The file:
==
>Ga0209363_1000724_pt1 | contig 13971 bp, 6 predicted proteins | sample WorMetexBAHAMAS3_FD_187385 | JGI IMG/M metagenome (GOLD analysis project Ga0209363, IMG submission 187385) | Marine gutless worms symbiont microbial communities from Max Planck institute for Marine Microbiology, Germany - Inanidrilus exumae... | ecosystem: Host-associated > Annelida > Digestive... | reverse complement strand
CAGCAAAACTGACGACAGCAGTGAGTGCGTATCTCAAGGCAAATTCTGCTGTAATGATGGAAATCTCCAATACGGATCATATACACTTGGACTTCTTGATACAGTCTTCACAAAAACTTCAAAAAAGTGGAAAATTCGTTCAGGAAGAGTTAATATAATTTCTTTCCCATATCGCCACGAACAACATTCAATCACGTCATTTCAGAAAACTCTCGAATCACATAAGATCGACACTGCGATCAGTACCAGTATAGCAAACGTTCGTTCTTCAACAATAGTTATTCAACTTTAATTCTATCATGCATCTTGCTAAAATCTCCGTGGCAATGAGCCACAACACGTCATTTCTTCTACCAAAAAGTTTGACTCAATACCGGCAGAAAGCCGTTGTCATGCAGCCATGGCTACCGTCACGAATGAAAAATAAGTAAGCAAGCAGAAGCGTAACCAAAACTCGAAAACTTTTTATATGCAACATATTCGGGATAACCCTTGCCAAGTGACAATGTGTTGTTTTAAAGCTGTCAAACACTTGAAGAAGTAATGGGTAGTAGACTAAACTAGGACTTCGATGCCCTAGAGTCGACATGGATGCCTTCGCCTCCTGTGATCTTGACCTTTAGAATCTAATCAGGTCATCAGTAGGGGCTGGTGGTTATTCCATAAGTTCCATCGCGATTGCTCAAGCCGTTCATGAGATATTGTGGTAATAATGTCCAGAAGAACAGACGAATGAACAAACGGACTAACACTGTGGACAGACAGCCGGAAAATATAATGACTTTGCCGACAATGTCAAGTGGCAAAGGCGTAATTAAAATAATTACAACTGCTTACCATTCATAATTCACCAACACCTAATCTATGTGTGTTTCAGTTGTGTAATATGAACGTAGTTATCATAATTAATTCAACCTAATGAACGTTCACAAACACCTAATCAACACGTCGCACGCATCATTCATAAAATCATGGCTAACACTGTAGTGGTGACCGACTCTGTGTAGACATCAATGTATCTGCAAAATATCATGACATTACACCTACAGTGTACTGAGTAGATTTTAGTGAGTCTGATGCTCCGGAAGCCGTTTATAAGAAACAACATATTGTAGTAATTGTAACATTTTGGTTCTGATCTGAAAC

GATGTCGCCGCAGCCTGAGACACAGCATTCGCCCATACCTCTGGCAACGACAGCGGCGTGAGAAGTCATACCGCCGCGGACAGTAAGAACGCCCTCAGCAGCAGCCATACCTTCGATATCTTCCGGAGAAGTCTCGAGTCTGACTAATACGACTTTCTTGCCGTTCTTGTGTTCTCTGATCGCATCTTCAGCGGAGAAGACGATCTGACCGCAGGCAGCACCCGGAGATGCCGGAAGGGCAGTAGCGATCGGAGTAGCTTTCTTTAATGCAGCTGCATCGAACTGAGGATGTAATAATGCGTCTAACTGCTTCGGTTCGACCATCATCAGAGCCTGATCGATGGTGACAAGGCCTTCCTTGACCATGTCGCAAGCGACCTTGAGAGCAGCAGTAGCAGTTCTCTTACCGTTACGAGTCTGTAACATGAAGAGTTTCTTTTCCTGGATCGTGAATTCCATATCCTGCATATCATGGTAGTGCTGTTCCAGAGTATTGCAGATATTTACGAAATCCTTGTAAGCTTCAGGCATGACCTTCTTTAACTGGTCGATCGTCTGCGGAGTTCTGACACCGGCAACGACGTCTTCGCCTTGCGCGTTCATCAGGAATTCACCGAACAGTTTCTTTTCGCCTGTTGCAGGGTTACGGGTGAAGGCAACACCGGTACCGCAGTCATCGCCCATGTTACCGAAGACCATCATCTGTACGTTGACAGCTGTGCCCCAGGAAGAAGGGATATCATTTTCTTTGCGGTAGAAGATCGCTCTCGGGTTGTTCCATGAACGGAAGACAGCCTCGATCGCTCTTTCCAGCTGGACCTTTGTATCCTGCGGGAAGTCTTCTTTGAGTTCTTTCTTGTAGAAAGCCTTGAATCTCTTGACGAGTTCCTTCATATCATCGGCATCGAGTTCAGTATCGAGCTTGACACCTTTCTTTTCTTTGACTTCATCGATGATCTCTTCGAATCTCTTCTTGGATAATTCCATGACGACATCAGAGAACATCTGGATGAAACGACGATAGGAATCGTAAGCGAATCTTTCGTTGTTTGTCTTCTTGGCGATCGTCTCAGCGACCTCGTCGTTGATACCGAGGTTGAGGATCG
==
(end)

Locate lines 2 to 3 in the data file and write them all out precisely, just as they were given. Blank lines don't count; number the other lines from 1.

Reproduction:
CAGCAAAACTGACGACAGCAGTGAGTGCGTATCTCAAGGCAAATTCTGCTGTAATGATGGAAATCTCCAATACGGATCATATACACTTGGACTTCTTGATACAGTCTTCACAAAAACTTCAAAAAAGTGGAAAATTCGTTCAGGAAGAGTTAATATAATTTCTTTCCCATATCGCCACGAACAACATTCAATCACGTCATTTCAGAAAACTCTCGAATCACATAAGATCGACACTGCGATCAGTACCAGTATAGCAAACGTTCGTTCTTCAACAATAGTTATTCAACTTTAATTCTATCATGCATCTTGCTAAAATCTCCGTGGCAATGAGCCACAACACGTCATTTCTTCTACCAAAAAGTTTGACTCAATACCGGCAGAAAGCCGTTGTCATGCAGCCATGGCTACCGTCACGAATGAAAAATAAGTAAGCAAGCAGAAGCGTAACCAAAACTCGAAAACTTTTTATATGCAACATATTCGGGATAACCCTTGCCAAGTGACAATGTGTTGTTTTAAAGCTGTCAAACACTTGAAGAAGTAATGGGTAGTAGACTAAACTAGGACTTCGATGCCCTAGAGTCGACATGGATGCCTTCGCCTCCTGTGATCTTGACCTTTAGAATCTAATCAGGTCATCAGTAGGGGCTGGTGGTTATTCCATAAGTTCCATCGCGATTGCTCAAGCCGTTCATGAGATATTGTGGTAATAATGTCCAGAAGAACAGACGAATGAACAAACGGACTAACACTGTGGACAGACAGCCGGAAAATATAATGACTTTGCCGACAATGTCAAGTGGCAAAGGCGTAATTAAAATAATTACAACTGCTTACCATTCATAATTCACCAACACCTAATCTATGTGTGTTTCAGTTGTGTAATATGAACGTAGTTATCATAATTAATTCAACCTAATGAACGTTCACAAACACCTAATCAACACGTCGCACGCATCATTCATAAAATCATGGCTAACACTGTAGTGGTGACCGACTCTGTGTAGACATCAATGTATCTGCAAAATATCATGACATTACACCTACAGTGTACTGAGTAGATTTTAGTGAGTCTGATGCTCCGGAAGCCGTTTATAAGAAACAACATATTGTAGTAATTGTAACATTTTGGTTCTGATCTGAAAC

GATGTCGCCGCAGCCTGAGACACAGCATTCGCCCATACCTCTGGCAACGACAGCGGCGTGAGAAGTCATACCGCCGCGGACAGTAAGAACGCCCTCAGCAGCAGCCATACCTTCGATATCTTCCGGAGAAGTCTCGAGTCTGACTAATACGACTTTCTTGCCGTTCTTGTGTTCTCTGATCGCATCTTCAGCGGAGAAGACGATCTGACCGCAGGCAGCACCCGGAGATGCCGGAAGGGCAGTAGCGATCGGAGTAGCTTTCTTTAATGCAGCTGCATCGAACTGAGGATGTAATAATGCGTCTAACTGCTTCGGTTCGACCATCATCAGAGCCTGATCGATGGTGACAAGGCCTTCCTTGACCATGTCGCAAGCGACCTTGAGAGCAGCAGTAGCAGTTCTCTTACCGTTACGAGTCTGTAACATGAAGAGTTTCTTTTCCTGGATCGTGAATTCCATATCCTGCATATCATGGTAGTGCTGTTCCAGAGTATTGCAGATATTTACGAAATCCTTGTAAGCTTCAGGCATGACCTTCTTTAACTGGTCGATCGTCTGCGGAGTTCTGACACCGGCAACGACGTCTTCGCCTTGCGCGTTCATCAGGAATTCACCGAACAGTTTCTTTTCGCCTGTTGCAGGGTTACGGGTGAAGGCAACACCGGTACCGCAGTCATCGCCCATGTTACCGAAGACCATCATCTGTACGTTGACAGCTGTGCCCCAGGAAGAAGGGATATCATTTTCTTTGCGGTAGAAGATCGCTCTCGGGTTGTTCCATGAACGGAAGACAGCCTCGATCGCTCTTTCCAGCTGGACCTTTGTATCCTGCGGGAAGTCTTCTTTGAGTTCTTTCTTGTAGAAAGCCTTGAATCTCTTGACGAGTTCCTTCATATCATCGGCATCGAGTTCAGTATCGAGCTTGACACCTTTCTTTTCTTTGACTTCATCGATGATCTCTTCGAATCTCTTCTTGGATAATTCCATGACGACATCAGAGAACATCTGGATGAAACGACGATAGGAATCGTAAGCGAATCTTTCGTTGTTTGTCTTCTTGGCGATCGTCTCAGCGACCTCGTCGTTGATACCGAGGTTGAGGATCG